Q.: We were asked to build a curved concrete retaining wall for a homeowner. The curve of the wall has a radius of 4 feet. Can we produce this curve using job-built forms?

A.: Forming curved surfaces can be accomplished by using plywood, which can be bent to the desired radius. However, the plywood must be thick enough to support the load, or pressure, of wet concrete yet thin enough to bend properly.

Plywood can be bent two ways: the strong way and the weak way. Bending plywood so that the grain is perpendicular to the supporting studs is the strong way. Bending it so the grain runs parallel to the supports is the weak way. Though bending plywood the strong way provides more support, it's more difficult to achieve a tight radius.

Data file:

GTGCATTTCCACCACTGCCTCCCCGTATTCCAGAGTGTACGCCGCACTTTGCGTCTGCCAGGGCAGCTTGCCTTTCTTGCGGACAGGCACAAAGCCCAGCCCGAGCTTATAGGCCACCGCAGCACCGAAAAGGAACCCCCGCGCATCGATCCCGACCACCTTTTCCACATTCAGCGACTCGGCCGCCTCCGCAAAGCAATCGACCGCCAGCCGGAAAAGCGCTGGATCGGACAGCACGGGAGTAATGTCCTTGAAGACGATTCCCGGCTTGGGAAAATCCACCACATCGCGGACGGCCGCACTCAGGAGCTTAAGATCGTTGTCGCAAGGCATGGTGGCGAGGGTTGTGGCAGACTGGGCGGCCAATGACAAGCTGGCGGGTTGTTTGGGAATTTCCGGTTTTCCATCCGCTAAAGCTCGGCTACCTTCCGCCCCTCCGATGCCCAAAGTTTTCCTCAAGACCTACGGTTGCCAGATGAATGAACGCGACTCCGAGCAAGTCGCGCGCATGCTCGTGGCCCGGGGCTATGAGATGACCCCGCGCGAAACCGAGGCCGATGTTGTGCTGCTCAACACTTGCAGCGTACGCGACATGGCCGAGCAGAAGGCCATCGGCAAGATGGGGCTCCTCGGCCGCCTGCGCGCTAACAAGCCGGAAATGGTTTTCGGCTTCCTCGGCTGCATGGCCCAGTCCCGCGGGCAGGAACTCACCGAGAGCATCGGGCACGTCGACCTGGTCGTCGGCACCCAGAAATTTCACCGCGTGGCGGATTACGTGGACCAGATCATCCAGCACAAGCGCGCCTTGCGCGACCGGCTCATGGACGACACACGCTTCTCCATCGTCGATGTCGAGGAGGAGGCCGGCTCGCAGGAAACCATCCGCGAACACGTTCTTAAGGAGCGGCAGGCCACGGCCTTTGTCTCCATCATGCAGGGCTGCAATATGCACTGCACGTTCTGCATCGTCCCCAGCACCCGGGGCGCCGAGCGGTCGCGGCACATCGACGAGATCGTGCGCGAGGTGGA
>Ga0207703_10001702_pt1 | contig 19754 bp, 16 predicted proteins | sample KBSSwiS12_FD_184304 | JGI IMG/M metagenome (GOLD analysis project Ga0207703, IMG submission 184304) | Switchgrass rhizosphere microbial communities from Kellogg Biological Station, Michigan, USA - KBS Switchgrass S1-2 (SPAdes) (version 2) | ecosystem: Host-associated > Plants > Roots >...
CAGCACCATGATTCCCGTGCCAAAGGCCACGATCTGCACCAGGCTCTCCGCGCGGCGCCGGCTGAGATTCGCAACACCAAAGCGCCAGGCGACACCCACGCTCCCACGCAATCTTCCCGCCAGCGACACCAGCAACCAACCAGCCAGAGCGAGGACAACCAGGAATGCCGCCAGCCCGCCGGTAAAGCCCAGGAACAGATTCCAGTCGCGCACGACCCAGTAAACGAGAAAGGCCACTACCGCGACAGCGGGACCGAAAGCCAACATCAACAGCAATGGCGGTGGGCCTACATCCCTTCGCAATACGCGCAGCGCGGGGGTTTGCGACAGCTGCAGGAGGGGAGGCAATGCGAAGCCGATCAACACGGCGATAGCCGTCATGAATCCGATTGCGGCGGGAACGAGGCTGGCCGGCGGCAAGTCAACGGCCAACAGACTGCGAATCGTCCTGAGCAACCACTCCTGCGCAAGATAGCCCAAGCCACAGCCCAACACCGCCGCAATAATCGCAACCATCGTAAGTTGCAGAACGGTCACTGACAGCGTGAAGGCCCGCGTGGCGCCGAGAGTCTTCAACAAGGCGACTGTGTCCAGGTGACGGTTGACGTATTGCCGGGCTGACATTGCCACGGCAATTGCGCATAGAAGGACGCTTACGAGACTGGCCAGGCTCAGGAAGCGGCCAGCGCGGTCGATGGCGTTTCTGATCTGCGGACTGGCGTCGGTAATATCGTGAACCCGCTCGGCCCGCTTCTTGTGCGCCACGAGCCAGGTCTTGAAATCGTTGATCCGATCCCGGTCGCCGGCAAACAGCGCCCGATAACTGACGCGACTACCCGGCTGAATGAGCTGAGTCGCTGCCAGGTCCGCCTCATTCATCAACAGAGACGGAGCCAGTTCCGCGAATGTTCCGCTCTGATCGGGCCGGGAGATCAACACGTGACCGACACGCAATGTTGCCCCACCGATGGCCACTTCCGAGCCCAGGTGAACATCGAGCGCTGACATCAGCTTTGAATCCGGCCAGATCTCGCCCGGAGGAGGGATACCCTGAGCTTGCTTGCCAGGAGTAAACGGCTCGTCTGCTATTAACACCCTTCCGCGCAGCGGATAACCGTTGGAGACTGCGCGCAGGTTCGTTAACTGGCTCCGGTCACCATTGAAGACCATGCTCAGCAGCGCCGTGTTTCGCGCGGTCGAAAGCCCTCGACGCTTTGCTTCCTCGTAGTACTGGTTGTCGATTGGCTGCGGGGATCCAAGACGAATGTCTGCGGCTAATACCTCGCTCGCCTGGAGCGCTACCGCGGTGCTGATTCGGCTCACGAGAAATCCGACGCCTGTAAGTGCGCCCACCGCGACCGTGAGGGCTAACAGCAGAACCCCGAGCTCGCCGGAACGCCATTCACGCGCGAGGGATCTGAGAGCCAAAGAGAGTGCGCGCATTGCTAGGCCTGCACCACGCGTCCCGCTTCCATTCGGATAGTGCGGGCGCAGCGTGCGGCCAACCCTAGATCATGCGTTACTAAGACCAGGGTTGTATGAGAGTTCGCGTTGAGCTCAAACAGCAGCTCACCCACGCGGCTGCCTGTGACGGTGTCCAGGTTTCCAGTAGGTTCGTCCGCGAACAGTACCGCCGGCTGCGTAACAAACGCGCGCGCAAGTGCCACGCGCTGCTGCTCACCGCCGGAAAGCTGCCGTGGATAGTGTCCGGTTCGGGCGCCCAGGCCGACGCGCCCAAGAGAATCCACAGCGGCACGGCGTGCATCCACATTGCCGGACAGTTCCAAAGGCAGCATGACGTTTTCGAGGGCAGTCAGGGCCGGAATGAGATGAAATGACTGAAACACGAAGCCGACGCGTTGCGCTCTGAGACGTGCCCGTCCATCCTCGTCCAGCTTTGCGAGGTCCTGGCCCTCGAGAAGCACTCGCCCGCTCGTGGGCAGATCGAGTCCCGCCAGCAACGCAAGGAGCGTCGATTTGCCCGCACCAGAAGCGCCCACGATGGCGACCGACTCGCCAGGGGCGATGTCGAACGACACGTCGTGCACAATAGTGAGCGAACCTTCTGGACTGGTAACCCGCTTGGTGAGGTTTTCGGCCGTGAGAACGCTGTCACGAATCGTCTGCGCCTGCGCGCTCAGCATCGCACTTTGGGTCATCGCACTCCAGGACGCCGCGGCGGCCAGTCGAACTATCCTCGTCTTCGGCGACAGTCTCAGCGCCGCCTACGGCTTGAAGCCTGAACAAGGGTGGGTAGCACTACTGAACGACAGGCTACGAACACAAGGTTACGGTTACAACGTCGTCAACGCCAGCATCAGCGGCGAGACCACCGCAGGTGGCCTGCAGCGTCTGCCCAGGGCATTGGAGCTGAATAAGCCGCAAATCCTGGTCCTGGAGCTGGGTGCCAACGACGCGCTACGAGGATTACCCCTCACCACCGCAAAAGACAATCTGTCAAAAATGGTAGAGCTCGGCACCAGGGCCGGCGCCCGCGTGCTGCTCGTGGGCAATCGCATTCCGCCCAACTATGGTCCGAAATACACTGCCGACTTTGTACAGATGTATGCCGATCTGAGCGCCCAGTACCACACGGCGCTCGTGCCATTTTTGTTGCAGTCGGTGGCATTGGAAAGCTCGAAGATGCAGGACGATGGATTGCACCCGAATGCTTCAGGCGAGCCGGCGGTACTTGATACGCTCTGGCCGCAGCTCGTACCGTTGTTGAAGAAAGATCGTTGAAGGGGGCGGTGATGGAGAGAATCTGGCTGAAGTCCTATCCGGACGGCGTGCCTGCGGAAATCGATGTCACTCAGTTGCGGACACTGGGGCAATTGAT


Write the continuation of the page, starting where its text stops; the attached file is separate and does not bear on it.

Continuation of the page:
To produce a bend with a radius of 4 feet, try using 3/8-inch-thick plywood with the grain running parallel to the supports. (North American plywood has the grain running the long direction of the panel.) Saw kerfing, or cutting notches partially through the plywood sheet, will allow you to use thicker sheets of plywood while meeting the required radius. For best results, provide smoothly curved supporting members. This can be done by cutting 2x stock to the proper radius. Remember to provide additional studs and place concrete in smaller lifts, since the sheathing is being used the weak way.